Although the architectures of computers and neural networks are very different, recent fast computer processors and graphic displays have made it possible to simulate neural networks.
The architectures of neural networks have a linear or planar arrangement of simple identical computational elements, called neurons, where each neuron can modify the relationship between its inputs and its output by some rule. The power of a given neural network comes from a combination of the geometry used for the connections, the operations used for the interaction between neurons and the learning rules used to modify the connection strengths.
Applicant has successfully applied neural network theory to adaptive sensory-motor control and has implemented it. The networks perceive space subjectively in a robot controller, by the relationship between a how a robot sees and where it moves in space. The neural networks learn from their own experience. They make their own mistakes and organize their own coordination, much like babies do.
The flexibility of a general pattern classifier will not only be of interest to optical character recognition but can also be transferred to speech recognition, object recognition and general signal processing where the signal information is often interrelated, incomplete and even partially contradictory. Commercial applications of neural pattern classifiers will open up new markets in automation of image analysis, product inspection, reconnaissance and interfacing between man and computer. It will eliminate the labor-intensive programming of template features for different families of patterns. This should result in not only higher performance object recognition but also in pattern classifiers that are more cost effective and thus more economically attractive and competitive.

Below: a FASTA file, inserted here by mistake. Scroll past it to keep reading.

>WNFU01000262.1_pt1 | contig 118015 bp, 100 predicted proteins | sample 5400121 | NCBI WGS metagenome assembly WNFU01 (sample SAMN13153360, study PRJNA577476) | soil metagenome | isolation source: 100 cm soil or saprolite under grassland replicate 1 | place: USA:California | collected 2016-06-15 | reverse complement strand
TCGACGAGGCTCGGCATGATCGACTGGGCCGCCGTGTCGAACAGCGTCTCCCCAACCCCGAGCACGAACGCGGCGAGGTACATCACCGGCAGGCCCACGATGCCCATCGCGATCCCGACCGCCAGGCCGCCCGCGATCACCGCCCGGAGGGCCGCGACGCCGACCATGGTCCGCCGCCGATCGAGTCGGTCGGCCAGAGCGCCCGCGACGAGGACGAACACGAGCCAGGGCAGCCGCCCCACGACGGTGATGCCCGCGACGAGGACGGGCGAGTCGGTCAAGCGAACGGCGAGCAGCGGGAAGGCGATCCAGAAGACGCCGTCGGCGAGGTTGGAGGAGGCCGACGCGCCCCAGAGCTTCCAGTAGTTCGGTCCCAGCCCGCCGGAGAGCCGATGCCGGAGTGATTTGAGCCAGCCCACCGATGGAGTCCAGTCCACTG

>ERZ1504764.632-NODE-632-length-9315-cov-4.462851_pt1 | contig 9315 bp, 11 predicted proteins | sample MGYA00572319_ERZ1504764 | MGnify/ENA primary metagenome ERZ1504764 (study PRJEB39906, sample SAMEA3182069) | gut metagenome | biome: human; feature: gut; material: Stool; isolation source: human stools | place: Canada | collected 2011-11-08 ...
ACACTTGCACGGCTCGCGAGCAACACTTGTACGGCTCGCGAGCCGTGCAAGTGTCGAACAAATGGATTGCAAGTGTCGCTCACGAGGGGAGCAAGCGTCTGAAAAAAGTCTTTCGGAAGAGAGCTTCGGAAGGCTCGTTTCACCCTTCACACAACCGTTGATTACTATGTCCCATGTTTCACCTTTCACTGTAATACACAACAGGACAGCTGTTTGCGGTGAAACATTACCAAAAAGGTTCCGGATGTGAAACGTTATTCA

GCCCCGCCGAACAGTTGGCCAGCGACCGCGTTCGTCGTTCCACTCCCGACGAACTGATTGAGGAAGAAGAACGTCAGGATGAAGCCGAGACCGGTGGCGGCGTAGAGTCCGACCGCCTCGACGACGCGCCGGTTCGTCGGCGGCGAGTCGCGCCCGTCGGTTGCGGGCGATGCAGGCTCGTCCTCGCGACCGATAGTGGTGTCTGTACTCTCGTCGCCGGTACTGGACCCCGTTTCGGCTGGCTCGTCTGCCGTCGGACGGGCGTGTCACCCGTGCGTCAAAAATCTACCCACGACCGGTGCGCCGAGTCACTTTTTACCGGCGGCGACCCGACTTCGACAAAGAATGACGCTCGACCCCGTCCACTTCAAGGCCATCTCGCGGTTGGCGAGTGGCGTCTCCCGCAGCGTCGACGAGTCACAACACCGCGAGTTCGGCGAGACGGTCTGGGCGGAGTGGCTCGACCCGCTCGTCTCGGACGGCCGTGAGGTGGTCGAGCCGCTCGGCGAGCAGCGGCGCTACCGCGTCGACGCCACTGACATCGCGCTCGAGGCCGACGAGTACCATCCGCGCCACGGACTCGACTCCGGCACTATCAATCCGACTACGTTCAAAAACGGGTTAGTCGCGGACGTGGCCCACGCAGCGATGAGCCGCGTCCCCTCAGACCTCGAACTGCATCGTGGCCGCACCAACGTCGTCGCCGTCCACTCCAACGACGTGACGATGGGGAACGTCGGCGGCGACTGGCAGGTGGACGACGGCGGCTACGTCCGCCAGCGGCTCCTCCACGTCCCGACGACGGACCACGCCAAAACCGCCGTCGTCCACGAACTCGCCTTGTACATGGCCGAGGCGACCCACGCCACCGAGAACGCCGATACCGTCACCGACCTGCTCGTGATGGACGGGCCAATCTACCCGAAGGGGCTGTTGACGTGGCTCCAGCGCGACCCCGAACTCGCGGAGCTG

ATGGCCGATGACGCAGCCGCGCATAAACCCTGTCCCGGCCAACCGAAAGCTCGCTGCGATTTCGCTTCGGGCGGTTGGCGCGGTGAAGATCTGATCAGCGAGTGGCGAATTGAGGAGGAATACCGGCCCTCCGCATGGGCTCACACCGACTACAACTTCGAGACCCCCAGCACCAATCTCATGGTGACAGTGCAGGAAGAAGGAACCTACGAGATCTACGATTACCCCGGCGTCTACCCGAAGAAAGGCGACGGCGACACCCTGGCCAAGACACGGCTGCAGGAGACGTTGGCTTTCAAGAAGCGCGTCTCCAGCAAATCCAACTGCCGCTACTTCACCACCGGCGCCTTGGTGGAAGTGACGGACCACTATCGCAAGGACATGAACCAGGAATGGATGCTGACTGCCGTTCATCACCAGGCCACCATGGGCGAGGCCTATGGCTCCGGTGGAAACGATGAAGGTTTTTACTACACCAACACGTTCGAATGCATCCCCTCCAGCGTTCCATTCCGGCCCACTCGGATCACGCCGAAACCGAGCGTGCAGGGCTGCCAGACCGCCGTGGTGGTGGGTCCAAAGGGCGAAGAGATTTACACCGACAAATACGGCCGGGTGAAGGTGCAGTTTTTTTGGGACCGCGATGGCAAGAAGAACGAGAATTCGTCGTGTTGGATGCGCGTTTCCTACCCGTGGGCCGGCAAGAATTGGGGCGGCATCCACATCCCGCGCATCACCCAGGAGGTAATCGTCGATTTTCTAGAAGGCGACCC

There are a number of other research efforts and patents in neural pattern classification: They are based on concepts that include back-propagation (Rumelhart, Hinton and Williams, 1986), adaptive resonance theory (Carpenter and Grossberg, 1987), Hopfield nets (Hopfield and Tank, 1986) U.S. Pat. No. 4,660,166 and U.S. Pat. No. 4,719,591 and Nestor modules (Cooper and Elbaum, 1981) U.S. Pat. No. 4,326,259.